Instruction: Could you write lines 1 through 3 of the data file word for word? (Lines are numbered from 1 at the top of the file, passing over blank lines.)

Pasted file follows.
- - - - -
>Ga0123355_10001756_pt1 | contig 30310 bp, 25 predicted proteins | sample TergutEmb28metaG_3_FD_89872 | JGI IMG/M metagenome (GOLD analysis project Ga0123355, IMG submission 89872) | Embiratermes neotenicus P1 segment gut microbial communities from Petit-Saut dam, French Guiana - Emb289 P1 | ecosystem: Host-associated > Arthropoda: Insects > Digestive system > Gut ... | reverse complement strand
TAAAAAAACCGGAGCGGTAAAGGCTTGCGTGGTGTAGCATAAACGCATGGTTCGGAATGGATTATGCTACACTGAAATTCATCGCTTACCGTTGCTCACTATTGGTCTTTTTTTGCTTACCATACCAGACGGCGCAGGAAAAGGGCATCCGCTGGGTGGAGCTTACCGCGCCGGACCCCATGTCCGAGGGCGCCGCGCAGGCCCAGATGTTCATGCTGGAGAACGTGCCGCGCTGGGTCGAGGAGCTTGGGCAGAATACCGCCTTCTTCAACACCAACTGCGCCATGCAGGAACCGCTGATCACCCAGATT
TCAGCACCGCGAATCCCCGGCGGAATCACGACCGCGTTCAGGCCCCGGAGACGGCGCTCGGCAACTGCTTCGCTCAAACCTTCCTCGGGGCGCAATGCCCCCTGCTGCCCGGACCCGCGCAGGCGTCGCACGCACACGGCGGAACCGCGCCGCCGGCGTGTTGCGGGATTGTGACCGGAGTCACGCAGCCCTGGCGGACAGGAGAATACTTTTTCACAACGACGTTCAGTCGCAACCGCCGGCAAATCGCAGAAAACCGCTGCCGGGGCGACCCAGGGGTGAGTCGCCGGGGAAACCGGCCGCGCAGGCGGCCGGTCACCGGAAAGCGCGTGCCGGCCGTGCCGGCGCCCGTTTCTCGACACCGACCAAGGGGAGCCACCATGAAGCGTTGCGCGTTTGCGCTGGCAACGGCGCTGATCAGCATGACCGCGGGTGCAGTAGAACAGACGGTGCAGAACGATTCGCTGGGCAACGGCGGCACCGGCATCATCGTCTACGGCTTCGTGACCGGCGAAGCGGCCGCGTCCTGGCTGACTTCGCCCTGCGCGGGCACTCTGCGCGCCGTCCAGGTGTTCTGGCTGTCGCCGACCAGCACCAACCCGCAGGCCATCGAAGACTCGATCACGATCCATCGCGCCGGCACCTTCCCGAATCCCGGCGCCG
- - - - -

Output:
>Ga0123355_10001756_pt1 | contig 30310 bp, 25 predicted proteins | sample TergutEmb28metaG_3_FD_89872 | JGI IMG/M metagenome (GOLD analysis project Ga0123355, IMG submission 89872) | Embiratermes neotenicus P1 segment gut microbial communities from Petit-Saut dam, French Guiana - Emb289 P1 | ecosystem: Host-associated > Arthropoda: Insects > Digestive system > Gut ... | reverse complement strand
TAAAAAAACCGGAGCGGTAAAGGCTTGCGTGGTGTAGCATAAACGCATGGTTCGGAATGGATTATGCTACACTGAAATTCATCGCTTACCGTTGCTCACTATTGGTCTTTTTTTGCTTACCATACCAGACGGCGCAGGAAAAGGGCATCCGCTGGGTGGAGCTTACCGCGCCGGACCCCATGTCCGAGGGCGCCGCGCAGGCCCAGATGTTCATGCTGGAGAACGTGCCGCGCTGGGTCGAGGAGCTTGGGCAGAATACCGCCTTCTTCAACACCAACTGCGCCATGCAGGAACCGCTGATCACCCAGATT
TCAGCACCGCGAATCCCCGGCGGAATCACGACCGCGTTCAGGCCCCGGAGACGGCGCTCGGCAACTGCTTCGCTCAAACCTTCCTCGGGGCGCAATGCCCCCTGCTGCCCGGACCCGCGCAGGCGTCGCACGCACACGGCGGAACCGCGCCGCCGGCGTGTTGCGGGATTGTGACCGGAGTCACGCAGCCCTGGCGGACAGGAGAATACTTTTTCACAACGACGTTCAGTCGCAACCGCCGGCAAATCGCAGAAAACCGCTGCCGGGGCGACCCAGGGGTGAGTCGCCGGGGAAACCGGCCGCGCAGGCGGCCGGTCACCGGAAAGCGCGTGCCGGCCGTGCCGGCGCCCGTTTCTCGACACCGACCAAGGGGAGCCACCATGAAGCGTTGCGCGTTTGCGCTGGCAACGGCGCTGATCAGCATGACCGCGGGTGCAGTAGAACAGACGGTGCAGAACGATTCGCTGGGCAACGGCGGCACCGGCATCATCGTCTACGGCTTCGTGACCGGCGAAGCGGCCGCGTCCTGGCTGACTTCGCCCTGCGCGGGCACTCTGCGCGCCGTCCAGGTGTTCTGGCTGTCGCCGACCAGCACCAACCCGCAGGCCATCGAAGACTCGATCACGATCCATCGCGCCGGCACCTTCCCGAATCCCGGCGCCG